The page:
Safety » 9
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SAFETY | 9 out of 10
“levels of safety found in the flagship S80 luxury sedan”
“safer than ever”
“Volvo has focused even more attention on safety”
Road & Track
“a considerable amount of high-tensile steel”
Kelley Blue Book
Volvo designs the 2009 V50 with the same active and passive safety features found on many of its newer platforms, although surprisingly, its crash-test record isn't perfect.
The Insurance Institute for Highway Safety (IIHS) rates the S40 “good” across all measures for its frontal offset test. We expect the V50 to perform similarly when it is tested. In the National Highway Traffic Safety Administration (NHTSA) crash tests, the S40 scores four stars for the driver and five for the passenger in frontal crash tests. It scores five stars for side impact testing for both front and rear seat passengers.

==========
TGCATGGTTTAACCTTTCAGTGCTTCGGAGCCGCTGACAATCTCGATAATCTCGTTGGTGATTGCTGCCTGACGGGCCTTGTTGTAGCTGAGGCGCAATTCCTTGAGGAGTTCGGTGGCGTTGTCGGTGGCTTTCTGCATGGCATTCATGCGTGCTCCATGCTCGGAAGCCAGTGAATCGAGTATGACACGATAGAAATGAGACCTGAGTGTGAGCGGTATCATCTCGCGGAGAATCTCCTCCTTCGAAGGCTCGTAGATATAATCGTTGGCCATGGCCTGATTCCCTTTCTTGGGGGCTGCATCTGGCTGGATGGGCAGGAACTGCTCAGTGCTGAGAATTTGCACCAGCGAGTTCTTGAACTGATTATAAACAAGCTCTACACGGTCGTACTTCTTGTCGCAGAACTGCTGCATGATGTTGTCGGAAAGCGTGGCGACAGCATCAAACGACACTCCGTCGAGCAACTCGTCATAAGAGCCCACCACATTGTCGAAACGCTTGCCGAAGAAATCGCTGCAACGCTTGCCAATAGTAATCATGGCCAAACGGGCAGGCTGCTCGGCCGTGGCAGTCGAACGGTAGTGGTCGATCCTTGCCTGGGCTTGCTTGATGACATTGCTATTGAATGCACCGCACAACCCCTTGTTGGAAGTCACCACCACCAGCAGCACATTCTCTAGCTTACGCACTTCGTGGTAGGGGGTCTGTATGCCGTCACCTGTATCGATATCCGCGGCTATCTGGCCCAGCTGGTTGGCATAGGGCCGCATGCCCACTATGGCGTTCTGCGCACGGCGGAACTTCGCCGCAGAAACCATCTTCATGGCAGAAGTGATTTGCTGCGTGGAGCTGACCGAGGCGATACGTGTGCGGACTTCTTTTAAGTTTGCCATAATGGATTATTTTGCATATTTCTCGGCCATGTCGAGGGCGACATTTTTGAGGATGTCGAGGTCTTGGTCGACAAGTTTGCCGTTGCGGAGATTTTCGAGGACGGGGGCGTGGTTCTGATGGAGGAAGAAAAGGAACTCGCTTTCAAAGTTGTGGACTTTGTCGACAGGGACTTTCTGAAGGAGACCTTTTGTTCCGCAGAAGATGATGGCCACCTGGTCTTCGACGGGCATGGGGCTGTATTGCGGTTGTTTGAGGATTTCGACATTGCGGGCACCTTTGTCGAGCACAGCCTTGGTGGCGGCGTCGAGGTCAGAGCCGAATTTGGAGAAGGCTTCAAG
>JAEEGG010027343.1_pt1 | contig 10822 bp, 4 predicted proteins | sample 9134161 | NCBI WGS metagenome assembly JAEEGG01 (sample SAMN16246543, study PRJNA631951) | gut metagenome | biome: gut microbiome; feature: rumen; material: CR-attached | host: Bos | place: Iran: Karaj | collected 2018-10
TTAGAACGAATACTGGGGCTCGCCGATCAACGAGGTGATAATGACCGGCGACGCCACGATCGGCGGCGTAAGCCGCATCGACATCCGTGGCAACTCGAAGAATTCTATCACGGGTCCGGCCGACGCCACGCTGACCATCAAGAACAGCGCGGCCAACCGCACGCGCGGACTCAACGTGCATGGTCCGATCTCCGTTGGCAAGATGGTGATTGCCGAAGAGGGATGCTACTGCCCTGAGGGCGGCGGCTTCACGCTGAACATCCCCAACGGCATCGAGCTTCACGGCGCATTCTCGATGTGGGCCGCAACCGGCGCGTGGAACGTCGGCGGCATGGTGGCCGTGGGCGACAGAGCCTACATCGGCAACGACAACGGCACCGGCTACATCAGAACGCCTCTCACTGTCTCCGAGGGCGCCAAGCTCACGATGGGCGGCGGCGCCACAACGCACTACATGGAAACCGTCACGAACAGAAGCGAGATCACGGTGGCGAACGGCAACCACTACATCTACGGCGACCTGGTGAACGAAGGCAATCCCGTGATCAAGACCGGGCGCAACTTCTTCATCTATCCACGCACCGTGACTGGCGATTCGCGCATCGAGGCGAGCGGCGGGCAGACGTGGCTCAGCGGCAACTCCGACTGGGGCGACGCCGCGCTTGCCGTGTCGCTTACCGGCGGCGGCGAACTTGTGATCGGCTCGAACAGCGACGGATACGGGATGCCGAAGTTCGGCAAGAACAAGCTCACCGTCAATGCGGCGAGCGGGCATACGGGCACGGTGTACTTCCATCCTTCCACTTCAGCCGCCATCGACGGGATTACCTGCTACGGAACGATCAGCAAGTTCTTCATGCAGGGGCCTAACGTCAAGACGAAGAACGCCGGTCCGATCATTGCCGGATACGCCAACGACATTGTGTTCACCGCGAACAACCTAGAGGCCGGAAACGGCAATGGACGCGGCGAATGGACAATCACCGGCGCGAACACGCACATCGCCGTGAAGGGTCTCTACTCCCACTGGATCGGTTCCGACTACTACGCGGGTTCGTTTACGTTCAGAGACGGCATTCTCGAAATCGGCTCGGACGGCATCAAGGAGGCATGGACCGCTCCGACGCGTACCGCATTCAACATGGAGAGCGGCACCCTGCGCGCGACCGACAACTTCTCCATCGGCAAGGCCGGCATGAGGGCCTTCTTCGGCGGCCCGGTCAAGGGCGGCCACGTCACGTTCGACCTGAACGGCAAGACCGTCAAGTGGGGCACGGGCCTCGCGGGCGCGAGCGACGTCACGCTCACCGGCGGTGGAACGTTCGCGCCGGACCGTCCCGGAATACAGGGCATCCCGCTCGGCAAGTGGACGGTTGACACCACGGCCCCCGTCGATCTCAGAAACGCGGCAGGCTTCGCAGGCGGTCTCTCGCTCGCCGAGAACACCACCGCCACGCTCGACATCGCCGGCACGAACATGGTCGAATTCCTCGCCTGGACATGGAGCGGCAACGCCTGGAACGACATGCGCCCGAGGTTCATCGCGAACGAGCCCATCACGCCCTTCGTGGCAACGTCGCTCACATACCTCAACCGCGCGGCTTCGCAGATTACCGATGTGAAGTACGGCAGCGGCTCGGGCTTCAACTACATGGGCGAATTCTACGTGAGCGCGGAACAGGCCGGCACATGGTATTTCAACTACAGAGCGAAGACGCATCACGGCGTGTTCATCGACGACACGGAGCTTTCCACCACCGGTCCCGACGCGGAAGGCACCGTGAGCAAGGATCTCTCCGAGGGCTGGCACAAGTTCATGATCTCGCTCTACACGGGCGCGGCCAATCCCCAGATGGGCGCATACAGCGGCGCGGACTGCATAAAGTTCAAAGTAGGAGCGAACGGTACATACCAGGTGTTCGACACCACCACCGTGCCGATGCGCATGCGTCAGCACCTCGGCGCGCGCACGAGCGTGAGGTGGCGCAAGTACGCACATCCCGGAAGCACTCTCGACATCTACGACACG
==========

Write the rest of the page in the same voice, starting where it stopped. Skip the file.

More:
Hazard lights automatically engage any time the airbags are deployed. And with standard EBL (Emergency Brake Light) functionality, the brighter LED rear lights flash rapidly in a panic braking situation. Standard active safety features include side impact and side curtain airbags, four-wheel anti-lock brakes, electronic stability system with traction control, and tire pressure monitoring.
Building on the foundation of what Volvo dubs “Intelligent Vehicle Architecture,” it seems the company has attempted to include “the levels of safety found in the flagship S80 luxury sedan,” according to MyRide.com. That means four grades of steel in the front structure “to create optimal crumple zones” (Car and Driver) and “extremely rigid cross members for side-impact protection” (Kelley Blue Book).
Volvo’s BLIS (Blind Spot Information System), “which lights an indicator just inboard of either of the V50’s side mirrors when a car occupies its corresponding blind spot,” according to Cars.com, is a stand-alone option. Self-steering bi-xenon headlamps are available in T5 models.
In its class, the V50 likely remains one of the safest choices.